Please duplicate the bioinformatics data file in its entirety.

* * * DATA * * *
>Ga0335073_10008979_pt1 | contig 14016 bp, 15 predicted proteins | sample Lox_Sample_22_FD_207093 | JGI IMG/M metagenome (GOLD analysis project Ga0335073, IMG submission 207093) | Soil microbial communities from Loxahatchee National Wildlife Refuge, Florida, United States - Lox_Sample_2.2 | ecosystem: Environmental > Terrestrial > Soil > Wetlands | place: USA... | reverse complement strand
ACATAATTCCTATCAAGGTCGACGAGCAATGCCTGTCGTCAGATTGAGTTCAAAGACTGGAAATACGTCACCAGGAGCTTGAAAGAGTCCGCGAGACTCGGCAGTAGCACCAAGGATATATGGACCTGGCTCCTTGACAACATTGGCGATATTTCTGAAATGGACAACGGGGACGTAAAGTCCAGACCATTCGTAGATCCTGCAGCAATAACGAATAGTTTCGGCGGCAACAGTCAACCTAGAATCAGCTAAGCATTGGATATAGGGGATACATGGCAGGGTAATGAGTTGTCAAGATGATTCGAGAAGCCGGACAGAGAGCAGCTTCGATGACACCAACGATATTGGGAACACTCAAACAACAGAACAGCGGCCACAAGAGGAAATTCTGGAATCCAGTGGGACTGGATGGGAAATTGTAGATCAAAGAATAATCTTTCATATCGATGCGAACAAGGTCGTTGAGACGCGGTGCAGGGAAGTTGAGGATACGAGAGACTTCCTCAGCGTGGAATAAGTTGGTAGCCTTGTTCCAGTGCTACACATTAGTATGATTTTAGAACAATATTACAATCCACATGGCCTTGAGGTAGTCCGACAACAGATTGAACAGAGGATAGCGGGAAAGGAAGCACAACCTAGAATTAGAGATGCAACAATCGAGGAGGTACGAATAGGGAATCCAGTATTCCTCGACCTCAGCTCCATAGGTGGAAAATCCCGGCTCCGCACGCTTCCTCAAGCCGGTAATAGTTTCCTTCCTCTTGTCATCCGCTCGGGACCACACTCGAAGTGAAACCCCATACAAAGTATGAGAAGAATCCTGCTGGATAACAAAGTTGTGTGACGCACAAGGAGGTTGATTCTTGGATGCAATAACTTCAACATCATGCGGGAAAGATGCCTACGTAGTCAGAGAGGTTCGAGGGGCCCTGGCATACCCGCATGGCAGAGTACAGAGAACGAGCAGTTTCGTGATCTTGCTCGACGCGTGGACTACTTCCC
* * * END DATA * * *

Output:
>Ga0335073_10008979_pt1 | contig 14016 bp, 15 predicted proteins | sample Lox_Sample_22_FD_207093 | JGI IMG/M metagenome (GOLD analysis project Ga0335073, IMG submission 207093) | Soil microbial communities from Loxahatchee National Wildlife Refuge, Florida, United States - Lox_Sample_2.2 | ecosystem: Environmental > Terrestrial > Soil > Wetlands | place: USA... | reverse complement strand
ACATAATTCCTATCAAGGTCGACGAGCAATGCCTGTCGTCAGATTGAGTTCAAAGACTGGAAATACGTCACCAGGAGCTTGAAAGAGTCCGCGAGACTCGGCAGTAGCACCAAGGATATATGGACCTGGCTCCTTGACAACATTGGCGATATTTCTGAAATGGACAACGGGGACGTAAAGTCCAGACCATTCGTAGATCCTGCAGCAATAACGAATAGTTTCGGCGGCAACAGTCAACCTAGAATCAGCTAAGCATTGGATATAGGGGATACATGGCAGGGTAATGAGTTGTCAAGATGATTCGAGAAGCCGGACAGAGAGCAGCTTCGATGACACCAACGATATTGGGAACACTCAAACAACAGAACAGCGGCCACAAGAGGAAATTCTGGAATCCAGTGGGACTGGATGGGAAATTGTAGATCAAAGAATAATCTTTCATATCGATGCGAACAAGGTCGTTGAGACGCGGTGCAGGGAAGTTGAGGATACGAGAGACTTCCTCAGCGTGGAATAAGTTGGTAGCCTTGTTCCAGTGCTACACATTAGTATGATTTTAGAACAATATTACAATCCACATGGCCTTGAGGTAGTCCGACAACAGATTGAACAGAGGATAGCGGGAAAGGAAGCACAACCTAGAATTAGAGATGCAACAATCGAGGAGGTACGAATAGGGAATCCAGTATTCCTCGACCTCAGCTCCATAGGTGGAAAATCCCGGCTCCGCACGCTTCCTCAAGCCGGTAATAGTTTCCTTCCTCTTGTCATCCGCTCGGGACCACACTCGAAGTGAAACCCCATACAAAGTATGAGAAGAATCCTGCTGGATAACAAAGTTGTGTGACGCACAAGGAGGTTGATTCTTGGATGCAATAACTTCAACATCATGCGGGAAAGATGCCTACGTAGTCAGAGAGGTTCGAGGGGCCCTGGCATACCCGCATGGCAGAGTACAGAGAACGAGCAGTTTCGTGATCTTGCTCGACGCGTGGACTACTTCCC